Jerry Nelson: Rejoice, for spring has finally arrived
Winter has finally left the building after overstaying its welcome by approximately 847 days.
The fever of cold has at last broken. Over the past few days, gigatons of snow have been transformed from solid to liquid, with gigatons more to go. Geese and songbirds have followed the snowmelt as it marched northward, swarms of birds eager to recolonize what was, until very recently, a sterile and colorless landscape.
It was so snowy for so long in this neck of the woods that many of us were popping champagne corks at the first sighting of bare ground. A neighbor sent me a Snapchat of his first flower of spring. It was just a dandelion, but at this point we will take whatever we can get.
Our dog, Bella, experienced her first vernal equinox last spring. We were taking our daily constitutional last April when we espied a pair of Canada geese in our east field. Bella was curious about the interloping aliens, so we strolled out to get a closer look.
When we got to within about thirty yards of them, the honkers decided that we were close enough, so they spread their enormous wings and whooshed up into the sky. This unexpected development startled Bella. She bolted back toward the house wearing an expression that seemed to say, “Holy cow, did you see how big those things are? You’re on your own here, buddy!”
It’s an entirely different story this spring. During a recent daily walk, Bella spotted a gaggle of geese and immediately shot out toward them like a furry black bullet. The honkers quickly took flight, rising into the air like black and grey versions of 747 jetliners.
Bella came trotting back to me, proud of her decisive victory over her erstwhile tormentors. The look on her face said, “Did you see that, Dad? I really showed them, didn’t I?”
Easter is a peripatetic holiday, wandering back and forth on the calendar, following an obscure ancient formula that involves the position of the sun in the sky and the phases of the moon. It appears that all of our atomic clocks and GPS gizmos don’t hold much sway in the grand scheme of things.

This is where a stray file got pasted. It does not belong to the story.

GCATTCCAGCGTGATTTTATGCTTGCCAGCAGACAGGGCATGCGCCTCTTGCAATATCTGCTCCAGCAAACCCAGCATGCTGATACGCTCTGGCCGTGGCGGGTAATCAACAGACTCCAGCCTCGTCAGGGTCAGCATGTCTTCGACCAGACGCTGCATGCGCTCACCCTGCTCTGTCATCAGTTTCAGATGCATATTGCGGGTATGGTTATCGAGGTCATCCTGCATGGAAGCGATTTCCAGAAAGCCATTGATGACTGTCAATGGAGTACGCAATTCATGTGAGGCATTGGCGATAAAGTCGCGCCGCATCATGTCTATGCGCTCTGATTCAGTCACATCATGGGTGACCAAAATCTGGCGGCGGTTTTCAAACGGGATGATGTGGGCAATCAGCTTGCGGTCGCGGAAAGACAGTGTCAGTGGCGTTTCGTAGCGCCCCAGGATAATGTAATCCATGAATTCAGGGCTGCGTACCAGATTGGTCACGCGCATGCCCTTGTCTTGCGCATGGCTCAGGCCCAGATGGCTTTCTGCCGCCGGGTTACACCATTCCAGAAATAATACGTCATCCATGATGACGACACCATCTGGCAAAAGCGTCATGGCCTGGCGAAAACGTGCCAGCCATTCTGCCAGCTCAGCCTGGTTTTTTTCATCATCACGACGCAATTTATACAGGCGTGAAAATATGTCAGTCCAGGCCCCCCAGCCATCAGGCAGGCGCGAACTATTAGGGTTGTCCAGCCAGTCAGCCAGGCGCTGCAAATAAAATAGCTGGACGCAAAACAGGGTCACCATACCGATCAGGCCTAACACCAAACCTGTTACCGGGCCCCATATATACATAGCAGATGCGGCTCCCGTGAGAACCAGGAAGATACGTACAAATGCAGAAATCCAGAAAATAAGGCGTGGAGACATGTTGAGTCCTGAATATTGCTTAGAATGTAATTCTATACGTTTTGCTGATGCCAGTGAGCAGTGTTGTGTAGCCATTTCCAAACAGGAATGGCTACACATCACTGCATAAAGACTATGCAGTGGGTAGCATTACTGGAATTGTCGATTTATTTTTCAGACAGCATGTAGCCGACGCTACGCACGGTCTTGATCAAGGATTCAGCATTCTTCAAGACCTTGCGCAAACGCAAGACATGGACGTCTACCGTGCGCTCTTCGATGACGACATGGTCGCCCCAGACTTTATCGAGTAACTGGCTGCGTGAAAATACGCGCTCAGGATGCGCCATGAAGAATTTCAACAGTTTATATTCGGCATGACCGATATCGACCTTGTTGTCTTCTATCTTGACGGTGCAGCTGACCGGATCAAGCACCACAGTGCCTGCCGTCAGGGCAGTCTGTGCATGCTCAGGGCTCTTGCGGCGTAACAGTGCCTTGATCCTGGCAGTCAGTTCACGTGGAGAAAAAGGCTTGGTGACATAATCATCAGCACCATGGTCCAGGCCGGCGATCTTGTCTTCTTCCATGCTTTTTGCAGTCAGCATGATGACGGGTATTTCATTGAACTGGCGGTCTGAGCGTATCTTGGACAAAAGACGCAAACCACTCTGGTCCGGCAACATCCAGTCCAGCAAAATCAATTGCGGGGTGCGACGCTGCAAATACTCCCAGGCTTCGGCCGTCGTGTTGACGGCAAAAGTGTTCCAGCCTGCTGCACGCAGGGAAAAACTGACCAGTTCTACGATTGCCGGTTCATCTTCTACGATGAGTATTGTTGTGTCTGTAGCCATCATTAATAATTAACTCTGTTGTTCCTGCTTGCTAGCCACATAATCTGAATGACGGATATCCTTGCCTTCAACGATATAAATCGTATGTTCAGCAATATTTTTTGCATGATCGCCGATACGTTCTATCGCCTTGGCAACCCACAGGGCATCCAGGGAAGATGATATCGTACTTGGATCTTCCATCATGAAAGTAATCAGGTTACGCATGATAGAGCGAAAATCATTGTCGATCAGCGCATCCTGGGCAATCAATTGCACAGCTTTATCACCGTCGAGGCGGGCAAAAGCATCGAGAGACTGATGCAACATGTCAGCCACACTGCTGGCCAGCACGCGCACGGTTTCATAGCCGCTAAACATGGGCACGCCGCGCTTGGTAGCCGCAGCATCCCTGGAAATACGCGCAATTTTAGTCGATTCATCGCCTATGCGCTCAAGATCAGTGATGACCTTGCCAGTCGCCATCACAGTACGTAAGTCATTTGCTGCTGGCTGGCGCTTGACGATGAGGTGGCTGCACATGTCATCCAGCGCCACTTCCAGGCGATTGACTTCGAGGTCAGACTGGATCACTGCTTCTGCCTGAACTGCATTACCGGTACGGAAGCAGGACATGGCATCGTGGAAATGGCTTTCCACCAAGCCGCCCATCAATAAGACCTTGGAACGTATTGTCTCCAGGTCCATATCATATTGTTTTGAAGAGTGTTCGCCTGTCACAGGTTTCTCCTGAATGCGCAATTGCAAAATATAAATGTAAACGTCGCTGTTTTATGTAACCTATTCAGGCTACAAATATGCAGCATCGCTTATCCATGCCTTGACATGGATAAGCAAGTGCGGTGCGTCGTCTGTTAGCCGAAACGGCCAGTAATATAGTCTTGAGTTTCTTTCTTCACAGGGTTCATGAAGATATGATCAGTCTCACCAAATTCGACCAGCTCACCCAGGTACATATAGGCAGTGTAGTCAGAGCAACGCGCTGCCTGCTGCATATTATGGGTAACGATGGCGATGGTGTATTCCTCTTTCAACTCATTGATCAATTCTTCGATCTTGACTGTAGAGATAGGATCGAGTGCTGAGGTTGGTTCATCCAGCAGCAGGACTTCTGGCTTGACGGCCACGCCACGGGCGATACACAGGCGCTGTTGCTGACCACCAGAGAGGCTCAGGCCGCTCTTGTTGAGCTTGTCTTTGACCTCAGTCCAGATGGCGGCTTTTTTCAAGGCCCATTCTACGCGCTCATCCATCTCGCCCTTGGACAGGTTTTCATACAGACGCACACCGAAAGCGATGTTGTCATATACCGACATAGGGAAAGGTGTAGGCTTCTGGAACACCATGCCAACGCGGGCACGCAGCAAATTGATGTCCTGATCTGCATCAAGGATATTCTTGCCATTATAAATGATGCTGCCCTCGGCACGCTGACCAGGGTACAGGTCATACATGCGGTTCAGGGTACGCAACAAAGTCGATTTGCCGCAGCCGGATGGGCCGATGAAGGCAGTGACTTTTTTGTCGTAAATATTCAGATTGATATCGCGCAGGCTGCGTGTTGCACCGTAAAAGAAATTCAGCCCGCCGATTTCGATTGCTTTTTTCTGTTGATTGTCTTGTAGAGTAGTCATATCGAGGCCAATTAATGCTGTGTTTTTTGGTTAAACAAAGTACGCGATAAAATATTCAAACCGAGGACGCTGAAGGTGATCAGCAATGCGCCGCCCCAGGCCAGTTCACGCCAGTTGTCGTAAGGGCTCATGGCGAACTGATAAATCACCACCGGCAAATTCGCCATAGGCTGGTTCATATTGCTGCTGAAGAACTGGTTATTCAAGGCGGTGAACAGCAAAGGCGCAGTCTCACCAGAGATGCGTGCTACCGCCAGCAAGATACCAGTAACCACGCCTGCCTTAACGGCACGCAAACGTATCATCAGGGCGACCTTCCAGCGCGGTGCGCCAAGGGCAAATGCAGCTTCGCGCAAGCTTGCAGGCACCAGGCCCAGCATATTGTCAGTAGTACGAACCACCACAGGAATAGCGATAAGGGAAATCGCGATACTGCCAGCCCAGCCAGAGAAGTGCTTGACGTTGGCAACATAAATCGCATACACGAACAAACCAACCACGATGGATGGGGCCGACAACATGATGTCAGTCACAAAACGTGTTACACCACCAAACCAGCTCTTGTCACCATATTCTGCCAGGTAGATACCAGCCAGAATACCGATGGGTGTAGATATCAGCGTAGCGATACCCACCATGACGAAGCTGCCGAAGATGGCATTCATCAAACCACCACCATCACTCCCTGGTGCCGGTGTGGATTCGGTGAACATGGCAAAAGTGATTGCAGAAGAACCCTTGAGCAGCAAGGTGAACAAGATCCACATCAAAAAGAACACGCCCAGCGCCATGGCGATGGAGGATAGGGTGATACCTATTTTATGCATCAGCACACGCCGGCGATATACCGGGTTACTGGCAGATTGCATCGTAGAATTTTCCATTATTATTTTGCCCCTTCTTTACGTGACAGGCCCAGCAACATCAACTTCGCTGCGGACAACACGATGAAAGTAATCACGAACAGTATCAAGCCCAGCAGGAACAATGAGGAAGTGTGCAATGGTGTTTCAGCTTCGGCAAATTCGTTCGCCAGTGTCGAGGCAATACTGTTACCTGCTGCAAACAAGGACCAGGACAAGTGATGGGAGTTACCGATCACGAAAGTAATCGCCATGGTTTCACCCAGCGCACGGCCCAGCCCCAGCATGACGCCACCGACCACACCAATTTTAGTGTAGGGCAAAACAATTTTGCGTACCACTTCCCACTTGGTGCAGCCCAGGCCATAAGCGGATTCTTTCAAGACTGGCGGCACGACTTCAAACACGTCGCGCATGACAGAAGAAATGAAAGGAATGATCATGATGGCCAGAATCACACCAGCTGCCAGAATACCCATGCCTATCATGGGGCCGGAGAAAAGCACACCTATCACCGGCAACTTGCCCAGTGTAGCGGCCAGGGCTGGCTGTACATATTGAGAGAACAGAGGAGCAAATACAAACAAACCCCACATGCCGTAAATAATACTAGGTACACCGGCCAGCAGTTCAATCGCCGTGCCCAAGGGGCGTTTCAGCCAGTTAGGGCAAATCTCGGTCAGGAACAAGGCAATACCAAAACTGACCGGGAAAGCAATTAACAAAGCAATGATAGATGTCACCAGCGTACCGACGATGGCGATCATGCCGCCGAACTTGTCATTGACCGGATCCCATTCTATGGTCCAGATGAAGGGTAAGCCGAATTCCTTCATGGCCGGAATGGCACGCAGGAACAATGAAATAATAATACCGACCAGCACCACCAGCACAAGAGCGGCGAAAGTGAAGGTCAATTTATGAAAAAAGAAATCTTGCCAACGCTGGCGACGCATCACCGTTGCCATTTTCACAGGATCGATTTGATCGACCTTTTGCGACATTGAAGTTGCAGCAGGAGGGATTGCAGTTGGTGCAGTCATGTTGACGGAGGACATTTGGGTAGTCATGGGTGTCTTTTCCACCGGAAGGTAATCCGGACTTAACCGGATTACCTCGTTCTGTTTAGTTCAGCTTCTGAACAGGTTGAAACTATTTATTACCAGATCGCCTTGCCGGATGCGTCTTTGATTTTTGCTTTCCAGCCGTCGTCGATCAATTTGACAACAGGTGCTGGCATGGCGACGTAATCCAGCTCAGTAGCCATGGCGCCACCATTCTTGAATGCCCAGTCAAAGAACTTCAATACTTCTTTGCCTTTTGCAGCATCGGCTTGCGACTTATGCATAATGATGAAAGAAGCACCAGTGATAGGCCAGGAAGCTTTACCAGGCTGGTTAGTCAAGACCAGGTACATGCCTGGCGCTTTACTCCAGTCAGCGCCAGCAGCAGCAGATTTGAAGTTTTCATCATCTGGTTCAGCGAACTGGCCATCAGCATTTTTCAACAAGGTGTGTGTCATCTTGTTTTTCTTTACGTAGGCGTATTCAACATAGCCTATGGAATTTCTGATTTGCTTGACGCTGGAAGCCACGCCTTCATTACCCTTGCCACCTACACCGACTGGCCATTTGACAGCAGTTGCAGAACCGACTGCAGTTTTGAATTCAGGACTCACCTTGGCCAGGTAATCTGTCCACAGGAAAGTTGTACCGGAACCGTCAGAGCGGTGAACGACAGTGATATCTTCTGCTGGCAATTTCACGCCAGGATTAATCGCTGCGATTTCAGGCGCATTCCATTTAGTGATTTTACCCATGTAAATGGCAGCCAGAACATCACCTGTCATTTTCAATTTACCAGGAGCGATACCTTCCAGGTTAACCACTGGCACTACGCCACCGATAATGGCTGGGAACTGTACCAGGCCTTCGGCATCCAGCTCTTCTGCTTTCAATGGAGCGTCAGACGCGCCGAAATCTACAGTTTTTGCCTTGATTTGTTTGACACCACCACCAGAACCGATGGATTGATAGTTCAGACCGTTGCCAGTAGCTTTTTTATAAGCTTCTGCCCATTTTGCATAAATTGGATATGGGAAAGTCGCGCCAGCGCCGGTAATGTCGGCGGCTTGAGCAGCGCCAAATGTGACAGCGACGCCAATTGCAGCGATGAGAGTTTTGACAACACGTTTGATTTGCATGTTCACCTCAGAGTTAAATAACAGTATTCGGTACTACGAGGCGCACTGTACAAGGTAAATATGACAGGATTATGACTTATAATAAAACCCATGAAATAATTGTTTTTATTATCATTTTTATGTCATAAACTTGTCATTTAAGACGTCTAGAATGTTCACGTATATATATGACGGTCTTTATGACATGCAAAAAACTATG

A timeworn farmer’s proverb goes, “Early Easter, early spring.” I have never actually checked the accuracy of that old saying. This year’s Easter is on the late-ish side, and spring was definitely late, so maybe there is some truth to it.
My aunt Naomi insisted that a person needed to plant their garden’s root crops on Good Friday. This might have been theoretically possible this year, but only if I hired an industrial snowblower to clear out the towering snowbank that occupied our garden. And a jackhammer to carve a furrow in the frozen dirt for the carrot and the radish seeds.
There are few greater pleasures than taking a stroll in the country on the first truly warm spring day. The air is filled with the aroma of warming soil along with the voices of songbirds who are fervently burbling their soothing tunes.
For me, the surest sign of spring is hearing the song of a meadowlark.
The springtime when I was in first grade, my sister Diann and I were walking home from our one-room schoolhouse when a nearby meadowlark began to warble.
“That’s a weather bird,” Diann stated authoritatively. “He’s singing, ‘It’s going to be real nice today.’”
It was a very nice day, so I took Diann’s pronouncement as gospel. I continue to think that’s what the weather bird, um, I mean, the meadowlark is singing to us.
As I write this, the twin culverts south of my parents’ farmstead are getting a vigorous workout. Meltwater that began its journey miles away is rushing through the galvanized steel tubes, rinsing out any dust or possums that may have accumulated in them over the past few years.
This is a gratifying sight. It’s normal for this rivulet of icy water to spill across our land for a few days each spring before disappearing until the next snowmelt. It’s good to know that the cycle of the seasons is holding its course.
It’s also good to be able to walk outdoors without wearing the entire clothing inventory of a major department store. It feels somewhat naughty to go without a cap or gloves or even – dare I say it? – an insulated jacket.
Our garden is still smothered by a snowbank. But I have faith that the day will soon come when I will be out there chopping weeds and cursing the heat and the mosquitoes.
Spring has arrived! And hope springs eternal.
If you'd like to contact Jerry Nelson to do some public speaking, or just to register your comments, you can email him at firstname.lastname@example.org. His book, “Dear County Agent Guy,” is available at Workman.com and at booksellers everywhere.